Covering some 8,500sqkm and with a total population of just under 900,000, Umbria is one of the smallest and least populous regions of Italy. This landlocked region, one of the very few in a quintessentially Mediterranean country with approximately 7,600km of coastline, has for centuries been the granary of the Apennine Peninsula, producing much cereal, grapes and olives. In Italian terms, Umbria is perhaps more continental than Mediterranean, but not without Apennine elevation and influence.
As a wine region, however, Umbria accounts for less than one-third of its glamorous northwestern neighbour Toscana’s production volume, making it one of the smallest wine regions in a country that prides itself above all others – even France and Spain – for producing wine in every single region. Orvieto DOC – Grechetto- and Trebbiano-based white blends – and Sagrantino di Montefalco DOCG – single-varietal Sagrantino – have for long been the poster boys for Umbrian whites and reds, but the region remains otherwise overshadowed by Toscana.
This is not to suggest that Umbria lacks potential, quality or character – quite the contrary. Marchesi Antinori has no qualms about extending production in Umbria, which has been the home of the Tenuta Lamborghini since its inception. This is a story of a self-made man… Born into a vintner family in Emilia-Romagna, Ferruccio Lamborghini has always shown unrivalled talents and passion for mechanics. Subsequent to serving in Regia Aeronautica Italiana (Italian Royal Air Force) during WWII, he first established tractor manufacturer Lamborghini Trattori in Pieve di Cento in 1948, followed by the world-renowned luxury car manufacturer Automobili Lamborghini in Sant’Agata Bolognese in 1963.
In the 1970s, Ferruccio Lamborghini sold most of his business interests in the industrial world and retired to his 300ha estate on the shores of Lake Trasimene, where the great Hannibal Barca beat the Romans black and blue in 217 BC, following Battle of the Trebia in 218 BC and preceding Battle of Cannae in 216 BC. He returned to his roots and pursued winemaking, and even designed his own golf course, hence the inception of Tenuta Lamborghini, established in 1968. This is a man who clearly enjoyed experimenting and making things. The labels of the wines are much less about basking in past glory than a statement of intent, showing a certain uncompromising quality that one associates with the name Lamborghini.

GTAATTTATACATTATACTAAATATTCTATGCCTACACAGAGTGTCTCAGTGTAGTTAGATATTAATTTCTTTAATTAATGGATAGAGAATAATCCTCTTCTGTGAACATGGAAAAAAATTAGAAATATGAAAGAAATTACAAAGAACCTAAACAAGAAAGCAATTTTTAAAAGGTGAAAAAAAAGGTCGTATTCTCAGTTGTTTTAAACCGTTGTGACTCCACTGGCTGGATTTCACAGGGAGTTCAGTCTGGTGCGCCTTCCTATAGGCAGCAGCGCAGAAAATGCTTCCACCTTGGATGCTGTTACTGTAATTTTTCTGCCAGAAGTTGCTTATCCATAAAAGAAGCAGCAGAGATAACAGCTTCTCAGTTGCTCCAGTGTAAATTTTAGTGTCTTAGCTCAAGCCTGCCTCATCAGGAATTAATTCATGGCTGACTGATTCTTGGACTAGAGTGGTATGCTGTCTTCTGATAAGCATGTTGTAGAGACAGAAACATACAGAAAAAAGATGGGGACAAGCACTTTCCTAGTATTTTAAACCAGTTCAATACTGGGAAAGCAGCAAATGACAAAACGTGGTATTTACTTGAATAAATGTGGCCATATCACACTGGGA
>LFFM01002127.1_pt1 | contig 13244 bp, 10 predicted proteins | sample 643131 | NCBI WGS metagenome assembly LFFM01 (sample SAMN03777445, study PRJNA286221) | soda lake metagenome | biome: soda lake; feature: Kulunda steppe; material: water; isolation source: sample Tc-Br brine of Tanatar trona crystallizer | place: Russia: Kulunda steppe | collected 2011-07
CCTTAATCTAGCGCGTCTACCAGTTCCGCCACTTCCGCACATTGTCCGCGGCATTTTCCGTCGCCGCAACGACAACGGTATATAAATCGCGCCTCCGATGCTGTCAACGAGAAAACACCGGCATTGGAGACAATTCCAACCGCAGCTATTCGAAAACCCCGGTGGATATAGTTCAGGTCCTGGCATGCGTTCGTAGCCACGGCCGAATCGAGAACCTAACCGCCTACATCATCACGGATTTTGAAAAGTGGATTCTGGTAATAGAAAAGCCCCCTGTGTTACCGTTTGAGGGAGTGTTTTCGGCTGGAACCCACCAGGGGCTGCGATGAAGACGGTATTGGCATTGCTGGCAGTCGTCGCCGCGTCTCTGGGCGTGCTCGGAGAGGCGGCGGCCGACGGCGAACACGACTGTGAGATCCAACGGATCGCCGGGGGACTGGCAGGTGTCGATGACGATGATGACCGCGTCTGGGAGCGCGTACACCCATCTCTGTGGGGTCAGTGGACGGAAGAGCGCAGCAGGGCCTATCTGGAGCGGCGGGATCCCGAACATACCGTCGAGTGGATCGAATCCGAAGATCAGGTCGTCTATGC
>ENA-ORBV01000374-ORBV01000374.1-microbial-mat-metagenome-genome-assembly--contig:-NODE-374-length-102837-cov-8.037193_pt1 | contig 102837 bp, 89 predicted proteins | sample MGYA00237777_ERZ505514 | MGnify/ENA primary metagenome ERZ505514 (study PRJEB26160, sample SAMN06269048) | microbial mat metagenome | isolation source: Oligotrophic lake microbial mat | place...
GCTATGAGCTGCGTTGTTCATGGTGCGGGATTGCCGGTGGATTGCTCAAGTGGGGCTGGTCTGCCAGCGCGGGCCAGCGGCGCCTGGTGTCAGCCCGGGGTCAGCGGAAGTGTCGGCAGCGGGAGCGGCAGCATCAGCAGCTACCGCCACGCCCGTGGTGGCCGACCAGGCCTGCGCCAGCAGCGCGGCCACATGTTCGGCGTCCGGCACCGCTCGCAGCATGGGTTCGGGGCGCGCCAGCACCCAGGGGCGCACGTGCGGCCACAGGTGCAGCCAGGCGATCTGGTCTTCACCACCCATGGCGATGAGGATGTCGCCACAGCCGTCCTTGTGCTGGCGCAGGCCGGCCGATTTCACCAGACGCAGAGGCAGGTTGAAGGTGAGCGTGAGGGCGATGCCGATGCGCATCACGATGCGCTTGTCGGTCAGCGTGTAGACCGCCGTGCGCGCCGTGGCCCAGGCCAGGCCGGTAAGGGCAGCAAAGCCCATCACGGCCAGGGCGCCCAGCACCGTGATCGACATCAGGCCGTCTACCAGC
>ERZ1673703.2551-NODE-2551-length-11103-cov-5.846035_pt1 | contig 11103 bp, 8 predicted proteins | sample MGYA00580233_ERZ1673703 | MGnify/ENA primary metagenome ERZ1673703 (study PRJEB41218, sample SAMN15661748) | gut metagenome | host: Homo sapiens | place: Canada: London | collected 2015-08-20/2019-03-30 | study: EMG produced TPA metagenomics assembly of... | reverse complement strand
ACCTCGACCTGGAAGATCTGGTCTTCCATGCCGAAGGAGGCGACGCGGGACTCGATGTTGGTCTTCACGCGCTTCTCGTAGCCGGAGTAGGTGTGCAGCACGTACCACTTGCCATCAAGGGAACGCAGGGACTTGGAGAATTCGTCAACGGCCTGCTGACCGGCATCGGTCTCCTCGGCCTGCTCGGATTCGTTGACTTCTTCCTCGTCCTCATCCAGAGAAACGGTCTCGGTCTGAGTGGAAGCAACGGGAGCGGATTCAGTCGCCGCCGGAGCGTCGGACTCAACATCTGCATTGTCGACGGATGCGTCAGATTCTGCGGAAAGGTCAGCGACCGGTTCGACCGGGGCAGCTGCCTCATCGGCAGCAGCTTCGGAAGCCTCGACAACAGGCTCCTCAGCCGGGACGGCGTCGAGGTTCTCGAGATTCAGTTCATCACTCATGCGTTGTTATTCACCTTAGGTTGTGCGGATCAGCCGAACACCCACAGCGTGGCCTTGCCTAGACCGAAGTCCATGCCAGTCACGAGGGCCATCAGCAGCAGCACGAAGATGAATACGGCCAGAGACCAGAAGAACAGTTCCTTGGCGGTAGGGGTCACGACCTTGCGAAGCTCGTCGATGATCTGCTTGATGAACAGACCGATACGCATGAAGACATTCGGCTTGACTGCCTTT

A blend of Sangiovese and Merlot from the same lake. Reddish black with carmine-maroon rim, the brooding nose reveals mulberry, black cherry, clove and dark chocolate. Buttressed by profound acidity and meaty tannins, the impenetrable palate unveils bilberry, prune, coffea arabica and tobacco. Full-bodied at an unobtrusive 14%, the stately entry evolves into an articulate mid-palate, leading to a lingering finish. Impressive as it is, this age-worthy wine has yet to enter its optimal drinking window – a few years of patience will be rewarded.
A blend of Sangiovese, Merlot and Cabernet Sauvignon from Lake Trasimene. Dark garnet with crimson-ruby rim, the nose is instantaneously captivating, presenting blackberry, black olive, nutmeg and macchia. Braced by buoyant acidity and silky tannins, the palate is extremely vivacious, furnishing cassis, damson, caffè espresso and balsam. Medium-full bodied at 13.5%, the high-spirited entry persists through an expressive mid-palate, leading to a savoury finish. Reminiscent of a Frappato when chilled and undecanted, the wine becomes darker and richer after decanting under room temperature.
An unmistakably Italian variety, Grechetto (literally: little Greek) is in fact of Greek heritage. Although widely grown in central Italy, notably Orvieto DOC, Grechetto is more often than not blended with the likes of Malvasia, Trebbiano and Verdello, whether in dry wines or vin santo. Given time, this low-yielding, late-ripening and disease-resistant variety can develop nutty flavours in bottle. A single-varietal Grechetto, a homage to the Ferruccio Lamborghini, who was born in 1916, hence the name “Centanni” (literally: hundred years). Translucent citrine with flickering yellow diamond reflex, the nose is pristinely herbaceous, effusing grapefruit peel, Asian pear, parsley and cut grass. Anchored by stimulating acidity and clean minerality, the palate is refreshingly herbal, emanating lemon pith, green apple, celery salt and crushed leaves. Medium-bodied at a healthy 12.5%, the citrusy entry continues through a tangy mid-palate, leading to a cleansing finish.
Jacky I.F. Cheong is a legal professional by day and columnist by night. Having spent his formative years in Britain, France, and Germany, he regularly writes about wine, fine arts, classical music, and politics in several languages